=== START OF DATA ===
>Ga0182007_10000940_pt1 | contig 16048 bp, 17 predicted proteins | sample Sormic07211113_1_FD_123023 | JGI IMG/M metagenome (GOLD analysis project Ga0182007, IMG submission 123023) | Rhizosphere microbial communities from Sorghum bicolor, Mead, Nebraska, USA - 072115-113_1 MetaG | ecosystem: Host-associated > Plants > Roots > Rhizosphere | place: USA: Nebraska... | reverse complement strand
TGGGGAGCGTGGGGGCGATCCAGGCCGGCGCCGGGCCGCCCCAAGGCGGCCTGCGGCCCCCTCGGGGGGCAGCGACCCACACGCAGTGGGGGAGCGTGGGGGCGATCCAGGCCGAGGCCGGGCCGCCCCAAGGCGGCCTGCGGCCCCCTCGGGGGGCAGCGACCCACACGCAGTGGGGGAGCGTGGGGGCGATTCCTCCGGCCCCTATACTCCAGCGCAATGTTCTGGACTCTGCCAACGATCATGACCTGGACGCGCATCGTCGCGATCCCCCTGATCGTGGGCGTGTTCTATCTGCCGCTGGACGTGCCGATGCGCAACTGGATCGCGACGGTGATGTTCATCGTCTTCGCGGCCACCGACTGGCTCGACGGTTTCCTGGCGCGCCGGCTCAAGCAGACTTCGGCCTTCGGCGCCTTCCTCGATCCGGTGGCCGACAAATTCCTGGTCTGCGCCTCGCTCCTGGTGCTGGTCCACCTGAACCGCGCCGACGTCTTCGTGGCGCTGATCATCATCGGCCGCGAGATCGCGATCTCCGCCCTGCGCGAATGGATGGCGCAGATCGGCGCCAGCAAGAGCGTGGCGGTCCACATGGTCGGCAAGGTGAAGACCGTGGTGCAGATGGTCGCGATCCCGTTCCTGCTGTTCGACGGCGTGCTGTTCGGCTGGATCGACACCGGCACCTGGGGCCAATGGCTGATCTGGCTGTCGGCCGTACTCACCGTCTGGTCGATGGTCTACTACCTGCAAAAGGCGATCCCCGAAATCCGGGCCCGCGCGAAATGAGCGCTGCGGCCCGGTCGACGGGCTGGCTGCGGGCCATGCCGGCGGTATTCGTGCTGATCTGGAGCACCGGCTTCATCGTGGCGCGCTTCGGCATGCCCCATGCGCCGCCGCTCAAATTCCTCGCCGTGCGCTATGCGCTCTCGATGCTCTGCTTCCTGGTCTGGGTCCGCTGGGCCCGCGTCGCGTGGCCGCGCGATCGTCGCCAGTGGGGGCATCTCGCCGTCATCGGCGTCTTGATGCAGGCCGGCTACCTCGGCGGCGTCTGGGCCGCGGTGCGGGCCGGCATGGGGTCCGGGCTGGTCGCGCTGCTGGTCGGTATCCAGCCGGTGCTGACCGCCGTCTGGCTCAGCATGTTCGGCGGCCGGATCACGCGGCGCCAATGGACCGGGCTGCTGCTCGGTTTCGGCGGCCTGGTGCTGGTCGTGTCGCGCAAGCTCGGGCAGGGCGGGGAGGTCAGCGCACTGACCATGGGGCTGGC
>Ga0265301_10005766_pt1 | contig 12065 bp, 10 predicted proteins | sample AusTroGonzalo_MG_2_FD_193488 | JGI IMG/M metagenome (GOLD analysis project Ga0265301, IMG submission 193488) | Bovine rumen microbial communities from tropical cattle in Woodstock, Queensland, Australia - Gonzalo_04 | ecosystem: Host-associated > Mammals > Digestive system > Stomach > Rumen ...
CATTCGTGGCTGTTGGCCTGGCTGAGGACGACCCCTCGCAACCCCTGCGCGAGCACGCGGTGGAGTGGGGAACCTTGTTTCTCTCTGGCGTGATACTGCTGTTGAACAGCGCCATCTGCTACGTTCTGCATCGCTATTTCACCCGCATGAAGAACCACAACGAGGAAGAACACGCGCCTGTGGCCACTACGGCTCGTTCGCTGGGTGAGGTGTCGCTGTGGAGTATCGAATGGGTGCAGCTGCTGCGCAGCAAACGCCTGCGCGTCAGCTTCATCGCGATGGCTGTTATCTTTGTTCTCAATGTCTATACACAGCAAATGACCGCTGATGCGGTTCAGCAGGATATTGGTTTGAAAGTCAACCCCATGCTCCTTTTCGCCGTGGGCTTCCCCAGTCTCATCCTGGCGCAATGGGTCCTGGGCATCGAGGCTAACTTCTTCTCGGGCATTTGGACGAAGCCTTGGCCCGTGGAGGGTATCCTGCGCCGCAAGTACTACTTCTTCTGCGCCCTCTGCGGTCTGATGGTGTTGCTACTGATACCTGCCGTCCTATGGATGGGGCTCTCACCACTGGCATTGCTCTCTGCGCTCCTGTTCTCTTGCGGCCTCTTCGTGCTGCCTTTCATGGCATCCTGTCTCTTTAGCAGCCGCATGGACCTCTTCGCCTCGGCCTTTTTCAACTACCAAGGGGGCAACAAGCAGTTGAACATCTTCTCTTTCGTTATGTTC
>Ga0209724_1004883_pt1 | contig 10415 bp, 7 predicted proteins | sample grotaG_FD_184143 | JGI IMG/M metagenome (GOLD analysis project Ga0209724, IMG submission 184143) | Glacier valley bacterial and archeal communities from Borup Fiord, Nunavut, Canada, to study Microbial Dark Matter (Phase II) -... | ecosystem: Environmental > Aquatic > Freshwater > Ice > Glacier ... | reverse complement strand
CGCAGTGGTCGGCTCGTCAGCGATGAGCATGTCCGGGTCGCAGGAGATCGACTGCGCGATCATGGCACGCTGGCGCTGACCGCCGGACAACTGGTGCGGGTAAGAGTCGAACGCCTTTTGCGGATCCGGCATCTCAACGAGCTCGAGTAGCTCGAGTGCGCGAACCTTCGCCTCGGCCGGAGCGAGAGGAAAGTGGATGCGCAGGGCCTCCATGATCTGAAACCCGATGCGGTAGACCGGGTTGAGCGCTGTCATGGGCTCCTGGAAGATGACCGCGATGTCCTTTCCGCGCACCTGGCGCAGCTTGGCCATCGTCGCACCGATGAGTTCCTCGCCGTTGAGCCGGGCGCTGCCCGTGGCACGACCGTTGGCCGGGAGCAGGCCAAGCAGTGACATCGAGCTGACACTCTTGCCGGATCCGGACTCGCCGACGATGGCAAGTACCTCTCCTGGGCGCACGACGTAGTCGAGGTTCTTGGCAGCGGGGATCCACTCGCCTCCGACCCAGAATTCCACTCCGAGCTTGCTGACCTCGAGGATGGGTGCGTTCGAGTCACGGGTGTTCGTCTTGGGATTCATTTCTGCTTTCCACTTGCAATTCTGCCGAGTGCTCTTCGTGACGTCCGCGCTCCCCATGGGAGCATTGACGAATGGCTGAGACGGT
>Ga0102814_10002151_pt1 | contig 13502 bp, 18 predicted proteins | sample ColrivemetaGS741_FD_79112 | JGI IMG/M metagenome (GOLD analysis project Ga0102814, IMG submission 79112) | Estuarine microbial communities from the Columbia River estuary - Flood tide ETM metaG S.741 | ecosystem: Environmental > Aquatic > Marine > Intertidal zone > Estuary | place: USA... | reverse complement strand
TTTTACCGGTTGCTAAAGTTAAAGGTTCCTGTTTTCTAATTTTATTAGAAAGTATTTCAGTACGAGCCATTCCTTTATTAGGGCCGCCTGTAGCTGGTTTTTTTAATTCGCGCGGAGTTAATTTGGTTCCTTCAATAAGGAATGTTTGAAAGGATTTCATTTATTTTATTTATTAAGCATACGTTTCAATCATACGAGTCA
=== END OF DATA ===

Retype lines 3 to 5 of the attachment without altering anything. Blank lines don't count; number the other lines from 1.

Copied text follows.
>Ga0265301_10005766_pt1 | contig 12065 bp, 10 predicted proteins | sample AusTroGonzalo_MG_2_FD_193488 | JGI IMG/M metagenome (GOLD analysis project Ga0265301, IMG submission 193488) | Bovine rumen microbial communities from tropical cattle in Woodstock, Queensland, Australia - Gonzalo_04 | ecosystem: Host-associated > Mammals > Digestive system > Stomach > Rumen ...
CATTCGTGGCTGTTGGCCTGGCTGAGGACGACCCCTCGCAACCCCTGCGCGAGCACGCGGTGGAGTGGGGAACCTTGTTTCTCTCTGGCGTGATACTGCTGTTGAACAGCGCCATCTGCTACGTTCTGCATCGCTATTTCACCCGCATGAAGAACCACAACGAGGAAGAACACGCGCCTGTGGCCACTACGGCTCGTTCGCTGGGTGAGGTGTCGCTGTGGAGTATCGAATGGGTGCAGCTGCTGCGCAGCAAACGCCTGCGCGTCAGCTTCATCGCGATGGCTGTTATCTTTGTTCTCAATGTCTATACACAGCAAATGACCGCTGATGCGGTTCAGCAGGATATTGGTTTGAAAGTCAACCCCATGCTCCTTTTCGCCGTGGGCTTCCCCAGTCTCATCCTGGCGCAATGGGTCCTGGGCATCGAGGCTAACTTCTTCTCGGGCATTTGGACGAAGCCTTGGCCCGTGGAGGGTATCCTGCGCCGCAAGTACTACTTCTTCTGCGCCCTCTGCGGTCTGATGGTGTTGCTACTGATACCTGCCGTCCTATGGATGGGGCTCTCACCACTGGCATTGCTCTCTGCGCTCCTGTTCTCTTGCGGCCTCTTCGTGCTGCCTTTCATGGCATCCTGTCTCTTTAGCAGCCGCATGGACCTCTTCGCCTCGGCCTTTTTCAACTACCAAGGGGGCAACAAGCAGTTGAACATCTTCTCTTTCGTTATGTTC
>Ga0209724_1004883_pt1 | contig 10415 bp, 7 predicted proteins | sample grotaG_FD_184143 | JGI IMG/M metagenome (GOLD analysis project Ga0209724, IMG submission 184143) | Glacier valley bacterial and archeal communities from Borup Fiord, Nunavut, Canada, to study Microbial Dark Matter (Phase II) -... | ecosystem: Environmental > Aquatic > Freshwater > Ice > Glacier ... | reverse complement strand